Is Free Medical Tuition Actually Working?

Michele Cohen Marill

Disclosures

September 16, 2019

Updated: September 17, 2019

In April 2019, Washington University School of Medicine (Wash U) in St. Louis announced a bold plan to stop debt from burdening its future students. Beginning with the 2019-2020 entering class, as many as half of future students will receive free tuition, while others are receiving greater tuition support. Not 6 months later, Weill Cornell Medicine announced that it too would cover all costs (tuition, housing, food) for students who qualify for financial aid, starting this year. These institutions join an increasing number of schools that have embraced an ambitious solution to the rising cost of medical education (Figure).

Although reducing the anxiety of debt is clearly a goal of the free-tuition movement, the change is also intended to attract more students from disadvantaged backgrounds and to remove student loans as a factor in choosing a medical specialty. In part, the hope is also that more students will choose primary care, considering that the percentage of primary care positions filled this year by fourth-year US medical students was the lowest ever recorded. When it comes to impact, however, few tuition-free programs provide specific targets by which to measure success. And while some students have enjoyed great relief, the vast majority in medical school still face loans as big as a home mortgage. So what do early returns actually suggest about how the free-tuition movement is reshaping the physician workforce?

Those Left Behind

Wash U's announcement was a celebratory moment, but some people were upset—namely, those students already taking on crushing loans. As the news traveled on social media, so did misinformation about where the money came from and who would benefit. "Everyone agrees this is a great thing for the university. It will definitely help the future generation," says Connie Gan, president of the class of 2021 at Wash U. "But some students had a feeling of being left behind."

Nationally, students carry a median medical school debt of $194,000 at graduation, and many are clearly troubled by the burden of repaying it. "When I started this work [in medical education] more than 20 years ago, debt was hardly ever a major part of the conversation," says Eva Aagaard, MD, senior associate dean for education at Wash U, of her interactions with students. "Now it's a huge part." Thus, it is understandable that reactions to the news of free tuition for some, but not others, have varied.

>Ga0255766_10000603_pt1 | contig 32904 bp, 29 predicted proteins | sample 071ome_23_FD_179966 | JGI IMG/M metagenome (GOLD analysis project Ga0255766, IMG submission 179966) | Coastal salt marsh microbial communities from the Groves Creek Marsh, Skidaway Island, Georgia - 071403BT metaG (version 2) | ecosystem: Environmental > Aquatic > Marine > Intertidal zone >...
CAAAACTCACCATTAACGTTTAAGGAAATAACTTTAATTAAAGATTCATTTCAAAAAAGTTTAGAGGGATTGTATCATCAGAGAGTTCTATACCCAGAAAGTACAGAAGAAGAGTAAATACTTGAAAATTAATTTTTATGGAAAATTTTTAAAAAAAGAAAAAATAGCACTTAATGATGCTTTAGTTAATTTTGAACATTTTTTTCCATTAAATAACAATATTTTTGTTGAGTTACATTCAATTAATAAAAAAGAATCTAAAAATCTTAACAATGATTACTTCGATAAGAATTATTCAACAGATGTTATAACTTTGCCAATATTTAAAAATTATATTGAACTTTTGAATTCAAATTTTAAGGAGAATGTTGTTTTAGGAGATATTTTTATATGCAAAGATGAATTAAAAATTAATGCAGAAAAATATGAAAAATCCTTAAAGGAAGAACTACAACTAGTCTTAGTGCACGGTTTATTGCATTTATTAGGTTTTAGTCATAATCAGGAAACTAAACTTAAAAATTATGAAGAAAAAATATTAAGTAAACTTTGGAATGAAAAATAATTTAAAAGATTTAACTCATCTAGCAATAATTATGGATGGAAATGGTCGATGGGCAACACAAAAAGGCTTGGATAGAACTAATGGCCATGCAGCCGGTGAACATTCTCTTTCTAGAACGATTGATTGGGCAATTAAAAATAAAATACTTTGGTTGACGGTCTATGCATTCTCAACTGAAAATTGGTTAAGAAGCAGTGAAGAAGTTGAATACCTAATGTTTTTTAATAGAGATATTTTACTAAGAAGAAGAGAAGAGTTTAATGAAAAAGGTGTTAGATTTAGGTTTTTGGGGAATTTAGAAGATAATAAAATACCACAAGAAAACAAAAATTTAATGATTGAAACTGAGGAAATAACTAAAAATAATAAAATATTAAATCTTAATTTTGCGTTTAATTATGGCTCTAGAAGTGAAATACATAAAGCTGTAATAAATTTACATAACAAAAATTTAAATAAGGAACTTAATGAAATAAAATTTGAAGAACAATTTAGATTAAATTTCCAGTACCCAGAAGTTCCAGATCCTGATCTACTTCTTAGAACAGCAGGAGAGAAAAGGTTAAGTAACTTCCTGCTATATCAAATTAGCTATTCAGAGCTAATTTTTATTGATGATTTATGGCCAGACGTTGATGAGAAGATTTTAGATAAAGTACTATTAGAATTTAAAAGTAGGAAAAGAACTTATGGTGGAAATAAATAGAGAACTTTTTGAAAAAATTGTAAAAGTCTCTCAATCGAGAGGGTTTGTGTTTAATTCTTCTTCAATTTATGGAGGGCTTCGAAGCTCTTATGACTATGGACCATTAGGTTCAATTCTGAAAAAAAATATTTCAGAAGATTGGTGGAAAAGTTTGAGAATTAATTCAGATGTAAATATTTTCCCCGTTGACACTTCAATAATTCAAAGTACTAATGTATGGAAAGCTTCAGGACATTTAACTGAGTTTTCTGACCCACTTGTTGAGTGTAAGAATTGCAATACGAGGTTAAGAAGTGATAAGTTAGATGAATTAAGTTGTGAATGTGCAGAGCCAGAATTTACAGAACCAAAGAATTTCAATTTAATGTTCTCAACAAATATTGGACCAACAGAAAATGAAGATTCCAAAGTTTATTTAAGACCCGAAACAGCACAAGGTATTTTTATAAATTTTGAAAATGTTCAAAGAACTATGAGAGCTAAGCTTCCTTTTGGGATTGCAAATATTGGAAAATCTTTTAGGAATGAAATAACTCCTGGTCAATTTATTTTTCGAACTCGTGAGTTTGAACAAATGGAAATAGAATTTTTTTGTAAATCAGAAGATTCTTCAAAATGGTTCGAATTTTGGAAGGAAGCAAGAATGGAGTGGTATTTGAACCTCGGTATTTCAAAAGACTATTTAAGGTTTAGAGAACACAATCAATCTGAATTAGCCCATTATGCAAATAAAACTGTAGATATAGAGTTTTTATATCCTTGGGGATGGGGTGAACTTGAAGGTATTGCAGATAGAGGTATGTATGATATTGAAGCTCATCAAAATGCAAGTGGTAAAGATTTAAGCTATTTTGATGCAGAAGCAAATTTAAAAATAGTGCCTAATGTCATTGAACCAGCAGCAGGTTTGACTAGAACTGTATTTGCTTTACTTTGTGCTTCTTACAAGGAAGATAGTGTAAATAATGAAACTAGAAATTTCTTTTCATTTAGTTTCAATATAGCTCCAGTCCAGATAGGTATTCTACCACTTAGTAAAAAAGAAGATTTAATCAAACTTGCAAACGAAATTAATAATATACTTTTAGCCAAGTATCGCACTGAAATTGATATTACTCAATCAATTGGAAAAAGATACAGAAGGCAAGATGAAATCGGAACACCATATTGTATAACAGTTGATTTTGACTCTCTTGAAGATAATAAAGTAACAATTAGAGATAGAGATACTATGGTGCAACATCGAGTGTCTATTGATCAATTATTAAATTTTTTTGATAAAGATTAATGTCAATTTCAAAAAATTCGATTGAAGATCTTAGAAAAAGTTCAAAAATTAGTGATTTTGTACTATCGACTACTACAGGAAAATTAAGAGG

When she was in her second year of training at Wash U, Eliza Thompson heard about free tuition for future students in a private message from a friend. Facing possible cumulative debt of at least $250,000, Thompson had already been talking to someone in the financial aid office about getting more support. Maybe this announcement would help in some way, she thought, even as it seemed to exclude current students. "I'm waiting to get super upset because I figure they have to address us at some point," she texted her friend after hearing the news.

Thompson lives in a "donut hole," an in-between demographic that is neither wealthy enough to freely afford tuition nor disadvantaged enough to receive major aid. As with many students from middle- and upper middle–class families, her parents aren't paying for medical school, even if financial aid formulas expect them to do so. Wash U recognizes that the most debt-burdened students in medical school are not necessarily the most economically disadvantaged and, by providing additional funds to the new free-tuition program, has been able to help some current students like Thompson.

Around the country, free-tuition announcements have been met with a pained wistfulness. The specter of debt dissuades some from pursuing medicine altogether, says Isaiah Cochran, MD, a recent graduate of Wright State University Boonshoft School of Medicine, who has more than $150,000 in debt. "It doesn't make sense to put up such a barrier to people," he says. Cochran is president of the American Medical Student Association (AMSA), which advocates for greater state and federal support of medical education.

Although he won't directly benefit himself, he sees the movement toward free tuition as many in medicine do: "It's great. I wish every school could do it."

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